The strategic and historical importance of Arras in both the First and Second World Wars can never be underplayed and it is for this very reason that we base ourselves in and explore the town and its surrounding areas in five of our First World War battlefield tours: Recalling the Somme, Treading in Tommy’s Footsteps, the Battles of 1917–1918, Walking the Somme and Poets at War tour.
Architecturally, Arras is known for its traditional cobblestone streets and two great squares, the Grand Place and Place des Héros, which both have a beautiful collection of Flemish baroque facades and array of local and international eateries. The Hôtel de Ville (Town Hall) on the Place des Héros was destroyed during the First World War but has been recreated in its original style with its dominating belfry offering a striking view of the city of Arras.
During our WW1 tours, we explore Arras in the context of its strategic position in the First World War, the town being near the front and where a series of battles were fought around the city itself and Vimy Ridge. From March 1916, Arras became a British garrison town and a series of medieval tunnels beneath the city, linked and greatly expanded by the New Zealand Tunnelling Company to accommodate troops, became home to the headquarters and hospital. These tunnels were a decisive factor in the British forces holding the city during the Great War. They were also of great importance during the preparation for the Battle of Arras in April 1917. The city, however, was heavily damaged and had to be rebuilt after the war.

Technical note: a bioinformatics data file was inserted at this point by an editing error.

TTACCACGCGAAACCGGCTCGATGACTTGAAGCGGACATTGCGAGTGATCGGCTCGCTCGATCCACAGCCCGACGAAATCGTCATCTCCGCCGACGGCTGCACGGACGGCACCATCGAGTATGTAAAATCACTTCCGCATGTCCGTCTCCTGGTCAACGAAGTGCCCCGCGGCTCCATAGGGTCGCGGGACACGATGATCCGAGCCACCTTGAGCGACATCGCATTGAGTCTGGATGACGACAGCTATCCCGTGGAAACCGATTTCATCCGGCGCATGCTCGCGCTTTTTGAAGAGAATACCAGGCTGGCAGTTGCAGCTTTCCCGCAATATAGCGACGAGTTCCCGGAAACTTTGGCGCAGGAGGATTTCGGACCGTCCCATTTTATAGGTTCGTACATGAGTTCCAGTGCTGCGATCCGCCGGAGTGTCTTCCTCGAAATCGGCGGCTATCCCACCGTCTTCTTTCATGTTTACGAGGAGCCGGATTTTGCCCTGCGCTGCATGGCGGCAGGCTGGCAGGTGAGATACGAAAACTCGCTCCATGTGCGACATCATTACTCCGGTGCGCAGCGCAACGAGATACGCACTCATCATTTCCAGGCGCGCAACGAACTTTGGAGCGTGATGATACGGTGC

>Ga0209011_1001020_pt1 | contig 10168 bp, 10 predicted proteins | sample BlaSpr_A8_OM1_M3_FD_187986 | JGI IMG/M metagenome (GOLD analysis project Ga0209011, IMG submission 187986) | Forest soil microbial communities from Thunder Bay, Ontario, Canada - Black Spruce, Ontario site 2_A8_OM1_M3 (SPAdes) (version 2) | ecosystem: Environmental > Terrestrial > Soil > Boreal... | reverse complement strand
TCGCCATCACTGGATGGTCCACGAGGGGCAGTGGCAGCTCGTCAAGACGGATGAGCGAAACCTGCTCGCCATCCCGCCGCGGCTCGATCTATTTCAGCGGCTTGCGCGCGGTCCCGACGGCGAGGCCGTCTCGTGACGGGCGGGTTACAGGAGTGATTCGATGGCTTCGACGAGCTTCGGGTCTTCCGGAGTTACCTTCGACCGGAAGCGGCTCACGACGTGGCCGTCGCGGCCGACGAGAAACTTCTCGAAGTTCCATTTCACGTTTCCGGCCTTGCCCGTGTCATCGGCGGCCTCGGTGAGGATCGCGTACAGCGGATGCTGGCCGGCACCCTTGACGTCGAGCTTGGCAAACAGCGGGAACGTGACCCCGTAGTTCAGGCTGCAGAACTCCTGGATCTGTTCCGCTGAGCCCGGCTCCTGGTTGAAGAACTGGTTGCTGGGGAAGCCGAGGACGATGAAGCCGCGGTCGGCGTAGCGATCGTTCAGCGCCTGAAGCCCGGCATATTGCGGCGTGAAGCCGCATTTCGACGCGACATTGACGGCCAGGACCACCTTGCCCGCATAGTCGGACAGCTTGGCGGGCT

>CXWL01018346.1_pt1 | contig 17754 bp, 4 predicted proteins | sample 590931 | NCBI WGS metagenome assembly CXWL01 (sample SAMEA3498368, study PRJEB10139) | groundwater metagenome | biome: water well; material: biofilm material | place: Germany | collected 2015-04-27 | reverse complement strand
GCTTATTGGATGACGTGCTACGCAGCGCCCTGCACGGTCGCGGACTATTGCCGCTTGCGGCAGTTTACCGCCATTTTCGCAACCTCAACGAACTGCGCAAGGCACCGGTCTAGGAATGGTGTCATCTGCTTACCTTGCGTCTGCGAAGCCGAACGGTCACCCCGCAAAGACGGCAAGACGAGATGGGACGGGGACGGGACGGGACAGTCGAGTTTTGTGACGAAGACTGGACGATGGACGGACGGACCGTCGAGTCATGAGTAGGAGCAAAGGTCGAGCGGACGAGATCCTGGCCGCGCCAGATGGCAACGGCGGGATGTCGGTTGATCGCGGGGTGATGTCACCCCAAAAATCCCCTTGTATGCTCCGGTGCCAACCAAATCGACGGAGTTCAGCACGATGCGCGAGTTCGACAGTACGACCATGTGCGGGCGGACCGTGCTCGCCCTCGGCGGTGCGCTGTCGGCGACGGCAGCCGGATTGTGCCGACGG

A moving testimony to the British and Commonwealth soldiers who were killed between Spring of 1916 and 7 August 1918, the eve of the Advance to Victory, can be seen at the Arras Memorial. The memorial, designed by Sir Edwin Lutyens and with sculpture by Sir William Reid Dick, commemorates almost 35,000 servicemen with no known grave from the United Kingdom, South Africa and New Zealand and who died in the Arras Sector.